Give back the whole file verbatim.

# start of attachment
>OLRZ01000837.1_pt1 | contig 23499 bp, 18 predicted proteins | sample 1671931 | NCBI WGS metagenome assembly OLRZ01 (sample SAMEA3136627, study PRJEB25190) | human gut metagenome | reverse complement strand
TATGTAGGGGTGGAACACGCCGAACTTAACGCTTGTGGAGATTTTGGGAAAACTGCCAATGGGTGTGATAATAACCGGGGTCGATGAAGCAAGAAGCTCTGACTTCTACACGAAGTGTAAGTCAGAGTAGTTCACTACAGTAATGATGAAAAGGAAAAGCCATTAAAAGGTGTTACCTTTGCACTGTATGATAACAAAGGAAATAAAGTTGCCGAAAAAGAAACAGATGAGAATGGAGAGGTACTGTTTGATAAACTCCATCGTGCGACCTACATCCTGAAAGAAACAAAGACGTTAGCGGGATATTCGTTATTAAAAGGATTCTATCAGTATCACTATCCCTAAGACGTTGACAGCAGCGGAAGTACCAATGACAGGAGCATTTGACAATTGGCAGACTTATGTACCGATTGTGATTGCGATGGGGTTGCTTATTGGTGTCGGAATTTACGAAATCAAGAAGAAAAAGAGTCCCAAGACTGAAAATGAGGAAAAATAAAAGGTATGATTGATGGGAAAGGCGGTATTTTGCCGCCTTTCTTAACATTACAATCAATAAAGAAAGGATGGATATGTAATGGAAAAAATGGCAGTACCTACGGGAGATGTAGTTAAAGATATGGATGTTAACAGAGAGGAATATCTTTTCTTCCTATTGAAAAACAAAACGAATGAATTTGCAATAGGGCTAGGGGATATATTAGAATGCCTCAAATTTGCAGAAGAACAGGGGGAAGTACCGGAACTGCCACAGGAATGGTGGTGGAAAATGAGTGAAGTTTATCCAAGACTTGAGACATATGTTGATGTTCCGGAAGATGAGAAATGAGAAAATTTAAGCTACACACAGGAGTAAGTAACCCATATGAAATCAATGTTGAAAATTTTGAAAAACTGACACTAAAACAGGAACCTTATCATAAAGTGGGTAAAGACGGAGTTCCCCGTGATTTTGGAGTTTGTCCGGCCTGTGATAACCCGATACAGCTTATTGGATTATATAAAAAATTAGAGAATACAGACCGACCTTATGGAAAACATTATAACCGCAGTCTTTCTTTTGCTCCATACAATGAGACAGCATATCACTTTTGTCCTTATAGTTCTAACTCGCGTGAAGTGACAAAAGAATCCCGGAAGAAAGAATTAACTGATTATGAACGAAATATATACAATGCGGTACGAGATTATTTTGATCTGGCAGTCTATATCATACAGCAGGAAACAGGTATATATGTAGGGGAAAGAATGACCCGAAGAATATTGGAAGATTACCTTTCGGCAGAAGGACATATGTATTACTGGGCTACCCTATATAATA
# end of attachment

>OLRZ01000837.1_pt1 | contig 23499 bp, 18 predicted proteins | sample 1671931 | NCBI WGS metagenome assembly OLRZ01 (sample SAMEA3136627, study PRJEB25190) | human gut metagenome | reverse complement strand
TATGTAGGGGTGGAACACGCCGAACTTAACGCTTGTGGAGATTTTGGGAAAACTGCCAATGGGTGTGATAATAACCGGGGTCGATGAAGCAAGAAGCTCTGACTTCTACACGAAGTGTAAGTCAGAGTAGTTCACTACAGTAATGATGAAAAGGAAAAGCCATTAAAAGGTGTTACCTTTGCACTGTATGATAACAAAGGAAATAAAGTTGCCGAAAAAGAAACAGATGAGAATGGAGAGGTACTGTTTGATAAACTCCATCGTGCGACCTACATCCTGAAAGAAACAAAGACGTTAGCGGGATATTCGTTATTAAAAGGATTCTATCAGTATCACTATCCCTAAGACGTTGACAGCAGCGGAAGTACCAATGACAGGAGCATTTGACAATTGGCAGACTTATGTACCGATTGTGATTGCGATGGGGTTGCTTATTGGTGTCGGAATTTACGAAATCAAGAAGAAAAAGAGTCCCAAGACTGAAAATGAGGAAAAATAAAAGGTATGATTGATGGGAAAGGCGGTATTTTGCCGCCTTTCTTAACATTACAATCAATAAAGAAAGGATGGATATGTAATGGAAAAAATGGCAGTACCTACGGGAGATGTAGTTAAAGATATGGATGTTAACAGAGAGGAATATCTTTTCTTCCTATTGAAAAACAAAACGAATGAATTTGCAATAGGGCTAGGGGATATATTAGAATGCCTCAAATTTGCAGAAGAACAGGGGGAAGTACCGGAACTGCCACAGGAATGGTGGTGGAAAATGAGTGAAGTTTATCCAAGACTTGAGACATATGTTGATGTTCCGGAAGATGAGAAATGAGAAAATTTAAGCTACACACAGGAGTAAGTAACCCATATGAAATCAATGTTGAAAATTTTGAAAAACTGACACTAAAACAGGAACCTTATCATAAAGTGGGTAAAGACGGAGTTCCCCGTGATTTTGGAGTTTGTCCGGCCTGTGATAACCCGATACAGCTTATTGGATTATATAAAAAATTAGAGAATACAGACCGACCTTATGGAAAACATTATAACCGCAGTCTTTCTTTTGCTCCATACAATGAGACAGCATATCACTTTTGTCCTTATAGTTCTAACTCGCGTGAAGTGACAAAAGAATCCCGGAAGAAAGAATTAACTGATTATGAACGAAATATATACAATGCGGTACGAGATTATTTTGATCTGGCAGTCTATATCATACAGCAGGAAACAGGTATATATGTAGGGGAAAGAATGACCCGAAGAATATTGGAAGATTACCTTTCGGCAGAAGGACATATGTATTACTGGGCTACCCTATATAATA